Wednesday, September 21, 2011

27 September 2011: Politics and Protesting Publics in Urban India Reflections from the 2006 Sealing Drive and the World of New Delhi’s Traders

Diya Mehra
Centre de Sciences Humaines

In 2006, the Supreme Court ordered that anywhere between 50,000-500,000 shops in Delhi would have to close as they were illegal operating commercial establishments in residential areas. This paper examines the large oppositional campaign put up by Delhi’s traders in protest against the judgment, and what came to be known as the Sealing Drives. The paper uses this example to bring attention to a vast intermediate urban/economic world, betwixt and between the elite and the poor, that has largely been ignored in the existing urban literature on contemporary urban change. It shows how this intermediate world is both enmeshed in the development of a world class city and lifestyles, even as increasingly threatened by the arrival of larger and powerful capital. From the perspective of the traders, the Sealing Drive was a conspiracy between government and new capital; one cemented by high-level corruption and aimed at evicting smaller scale production from the city. In opposition and through their campaign the traders sought to defer the sealing order by deploying nationalist, and anti-colonial repertoires (symbols, discourses, practices) of performative street based politics, spread by harnessing urban memories, affective distress, vernacular understanding of state morality, media coverage, images and cinematic tropes, seeking to interpellate a vast and dispersed oppositional public. What the campaign makes apparent is that the contemporary Indian urban comprises a multitude of urban publics, articulated at the intersection of a number of different dynamics, and in a state of emergent and fluid political formation.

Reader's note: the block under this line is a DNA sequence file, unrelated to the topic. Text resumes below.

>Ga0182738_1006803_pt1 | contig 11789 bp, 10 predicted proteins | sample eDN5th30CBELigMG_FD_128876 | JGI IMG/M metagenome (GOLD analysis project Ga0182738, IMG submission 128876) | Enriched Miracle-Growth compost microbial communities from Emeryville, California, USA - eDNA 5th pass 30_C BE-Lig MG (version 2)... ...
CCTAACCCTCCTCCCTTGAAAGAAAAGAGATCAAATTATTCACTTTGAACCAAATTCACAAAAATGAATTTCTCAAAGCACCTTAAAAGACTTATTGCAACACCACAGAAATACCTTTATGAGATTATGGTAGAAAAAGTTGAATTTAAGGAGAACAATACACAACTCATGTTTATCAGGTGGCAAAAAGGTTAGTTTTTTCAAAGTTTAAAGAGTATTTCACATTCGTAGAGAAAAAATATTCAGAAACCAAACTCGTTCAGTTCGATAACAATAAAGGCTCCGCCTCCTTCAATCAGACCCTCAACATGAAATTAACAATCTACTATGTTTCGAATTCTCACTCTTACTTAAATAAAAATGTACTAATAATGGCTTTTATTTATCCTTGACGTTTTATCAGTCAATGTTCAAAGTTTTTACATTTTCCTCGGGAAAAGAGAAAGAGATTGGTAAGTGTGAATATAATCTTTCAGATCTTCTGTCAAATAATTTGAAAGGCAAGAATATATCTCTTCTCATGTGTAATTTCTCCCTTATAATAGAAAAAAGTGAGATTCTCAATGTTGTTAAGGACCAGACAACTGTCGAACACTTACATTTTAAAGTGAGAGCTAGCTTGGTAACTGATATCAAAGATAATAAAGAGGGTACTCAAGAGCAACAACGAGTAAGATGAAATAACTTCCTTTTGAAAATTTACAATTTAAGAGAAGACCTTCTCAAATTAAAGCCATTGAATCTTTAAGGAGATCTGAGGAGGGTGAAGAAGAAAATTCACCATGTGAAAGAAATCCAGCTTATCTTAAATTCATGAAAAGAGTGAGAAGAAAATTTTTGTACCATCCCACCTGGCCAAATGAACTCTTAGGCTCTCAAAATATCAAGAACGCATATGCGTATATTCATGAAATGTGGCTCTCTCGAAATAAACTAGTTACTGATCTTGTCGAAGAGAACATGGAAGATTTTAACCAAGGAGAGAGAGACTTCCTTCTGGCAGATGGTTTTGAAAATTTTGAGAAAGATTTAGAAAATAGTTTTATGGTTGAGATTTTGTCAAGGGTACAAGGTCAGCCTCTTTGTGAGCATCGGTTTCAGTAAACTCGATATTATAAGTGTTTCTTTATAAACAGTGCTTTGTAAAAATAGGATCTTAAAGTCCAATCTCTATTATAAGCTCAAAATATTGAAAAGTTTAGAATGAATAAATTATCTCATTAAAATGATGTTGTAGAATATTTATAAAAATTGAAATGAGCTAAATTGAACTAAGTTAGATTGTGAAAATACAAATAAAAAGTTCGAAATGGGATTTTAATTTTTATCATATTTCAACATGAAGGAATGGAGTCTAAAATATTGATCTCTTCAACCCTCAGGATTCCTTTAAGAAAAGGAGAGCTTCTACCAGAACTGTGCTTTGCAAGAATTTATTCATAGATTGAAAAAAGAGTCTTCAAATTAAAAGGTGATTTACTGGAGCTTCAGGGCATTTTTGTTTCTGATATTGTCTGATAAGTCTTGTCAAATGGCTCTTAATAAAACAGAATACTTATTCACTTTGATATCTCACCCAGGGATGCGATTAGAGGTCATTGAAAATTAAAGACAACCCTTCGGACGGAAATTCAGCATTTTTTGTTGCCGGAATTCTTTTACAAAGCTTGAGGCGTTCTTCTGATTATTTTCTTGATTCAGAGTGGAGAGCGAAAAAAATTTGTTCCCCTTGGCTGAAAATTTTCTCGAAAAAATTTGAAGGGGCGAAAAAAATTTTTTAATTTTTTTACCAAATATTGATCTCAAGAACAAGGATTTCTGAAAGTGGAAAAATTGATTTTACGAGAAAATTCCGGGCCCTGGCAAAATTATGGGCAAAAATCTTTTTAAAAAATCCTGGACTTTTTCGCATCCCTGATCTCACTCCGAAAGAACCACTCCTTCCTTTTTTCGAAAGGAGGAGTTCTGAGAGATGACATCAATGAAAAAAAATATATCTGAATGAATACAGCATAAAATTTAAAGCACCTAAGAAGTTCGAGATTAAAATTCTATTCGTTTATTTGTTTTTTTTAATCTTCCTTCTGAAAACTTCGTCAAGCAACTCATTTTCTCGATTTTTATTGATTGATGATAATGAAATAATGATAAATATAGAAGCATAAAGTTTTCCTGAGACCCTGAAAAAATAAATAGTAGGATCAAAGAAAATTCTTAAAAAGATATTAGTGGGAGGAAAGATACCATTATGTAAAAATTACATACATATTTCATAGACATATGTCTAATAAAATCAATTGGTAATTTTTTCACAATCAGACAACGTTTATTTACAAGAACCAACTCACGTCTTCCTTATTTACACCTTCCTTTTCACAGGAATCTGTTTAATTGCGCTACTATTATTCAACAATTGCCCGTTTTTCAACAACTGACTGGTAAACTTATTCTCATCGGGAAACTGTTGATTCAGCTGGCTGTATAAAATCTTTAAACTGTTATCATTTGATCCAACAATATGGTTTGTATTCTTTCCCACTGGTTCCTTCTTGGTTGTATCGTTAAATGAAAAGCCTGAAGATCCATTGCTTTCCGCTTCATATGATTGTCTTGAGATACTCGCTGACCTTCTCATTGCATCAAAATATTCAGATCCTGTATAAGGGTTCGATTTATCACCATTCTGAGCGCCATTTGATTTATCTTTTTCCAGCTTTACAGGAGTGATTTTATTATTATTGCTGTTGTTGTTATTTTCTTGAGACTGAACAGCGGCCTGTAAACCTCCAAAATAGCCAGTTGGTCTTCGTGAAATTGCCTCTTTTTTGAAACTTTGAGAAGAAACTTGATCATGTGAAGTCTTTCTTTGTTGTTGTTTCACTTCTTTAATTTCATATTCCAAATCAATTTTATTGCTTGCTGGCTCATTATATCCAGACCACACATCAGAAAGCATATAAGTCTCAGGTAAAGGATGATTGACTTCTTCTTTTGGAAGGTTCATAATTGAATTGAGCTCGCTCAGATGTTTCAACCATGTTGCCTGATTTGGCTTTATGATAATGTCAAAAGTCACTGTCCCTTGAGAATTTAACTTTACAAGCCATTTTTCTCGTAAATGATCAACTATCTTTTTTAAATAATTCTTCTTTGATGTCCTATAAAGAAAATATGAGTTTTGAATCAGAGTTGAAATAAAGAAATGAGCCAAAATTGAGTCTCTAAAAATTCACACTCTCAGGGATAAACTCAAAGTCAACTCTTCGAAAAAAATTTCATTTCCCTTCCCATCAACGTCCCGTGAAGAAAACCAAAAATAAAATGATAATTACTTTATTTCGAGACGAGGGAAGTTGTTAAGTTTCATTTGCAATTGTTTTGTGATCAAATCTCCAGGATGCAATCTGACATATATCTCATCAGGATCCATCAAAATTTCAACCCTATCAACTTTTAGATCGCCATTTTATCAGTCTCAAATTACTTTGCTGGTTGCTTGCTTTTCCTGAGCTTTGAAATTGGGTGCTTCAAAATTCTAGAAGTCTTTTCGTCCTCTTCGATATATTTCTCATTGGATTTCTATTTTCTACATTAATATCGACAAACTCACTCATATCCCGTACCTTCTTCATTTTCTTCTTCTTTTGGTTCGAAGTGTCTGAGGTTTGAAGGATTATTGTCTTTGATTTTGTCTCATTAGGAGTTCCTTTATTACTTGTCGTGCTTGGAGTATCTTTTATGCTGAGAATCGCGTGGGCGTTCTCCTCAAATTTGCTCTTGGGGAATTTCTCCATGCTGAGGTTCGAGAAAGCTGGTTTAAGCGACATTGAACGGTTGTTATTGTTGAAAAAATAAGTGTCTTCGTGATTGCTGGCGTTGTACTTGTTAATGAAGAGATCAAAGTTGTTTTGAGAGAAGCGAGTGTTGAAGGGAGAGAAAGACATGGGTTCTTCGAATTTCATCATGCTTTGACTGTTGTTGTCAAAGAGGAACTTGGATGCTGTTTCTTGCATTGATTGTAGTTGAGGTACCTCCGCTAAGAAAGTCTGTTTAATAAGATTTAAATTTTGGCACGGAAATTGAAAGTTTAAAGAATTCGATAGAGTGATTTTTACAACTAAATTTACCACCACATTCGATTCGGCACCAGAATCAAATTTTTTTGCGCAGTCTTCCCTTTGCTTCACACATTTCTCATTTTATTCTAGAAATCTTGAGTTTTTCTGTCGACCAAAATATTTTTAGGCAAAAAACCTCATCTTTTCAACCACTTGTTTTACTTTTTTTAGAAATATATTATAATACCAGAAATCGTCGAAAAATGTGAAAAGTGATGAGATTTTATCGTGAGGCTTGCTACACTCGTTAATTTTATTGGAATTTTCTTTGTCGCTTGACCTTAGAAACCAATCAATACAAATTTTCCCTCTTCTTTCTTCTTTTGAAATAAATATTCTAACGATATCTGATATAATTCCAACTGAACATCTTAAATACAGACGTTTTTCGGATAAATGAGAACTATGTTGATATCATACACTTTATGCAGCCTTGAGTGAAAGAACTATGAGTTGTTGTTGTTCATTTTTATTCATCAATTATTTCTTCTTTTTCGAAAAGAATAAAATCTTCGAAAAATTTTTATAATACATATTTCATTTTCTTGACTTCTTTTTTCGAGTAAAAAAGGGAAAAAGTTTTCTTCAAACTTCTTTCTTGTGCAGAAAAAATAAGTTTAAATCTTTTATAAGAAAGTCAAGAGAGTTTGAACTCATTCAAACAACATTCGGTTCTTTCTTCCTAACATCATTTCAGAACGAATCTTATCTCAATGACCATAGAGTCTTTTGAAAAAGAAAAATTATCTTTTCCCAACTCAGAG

Date: September 27, 2011
Time: 03:45 P.M.

Conference Hall,
Centre for Policy Research,
Dharma Marg, Chanakyapuri,
New Delhi–110021(INDIA)


View Larger Map

No comments:

Post a Comment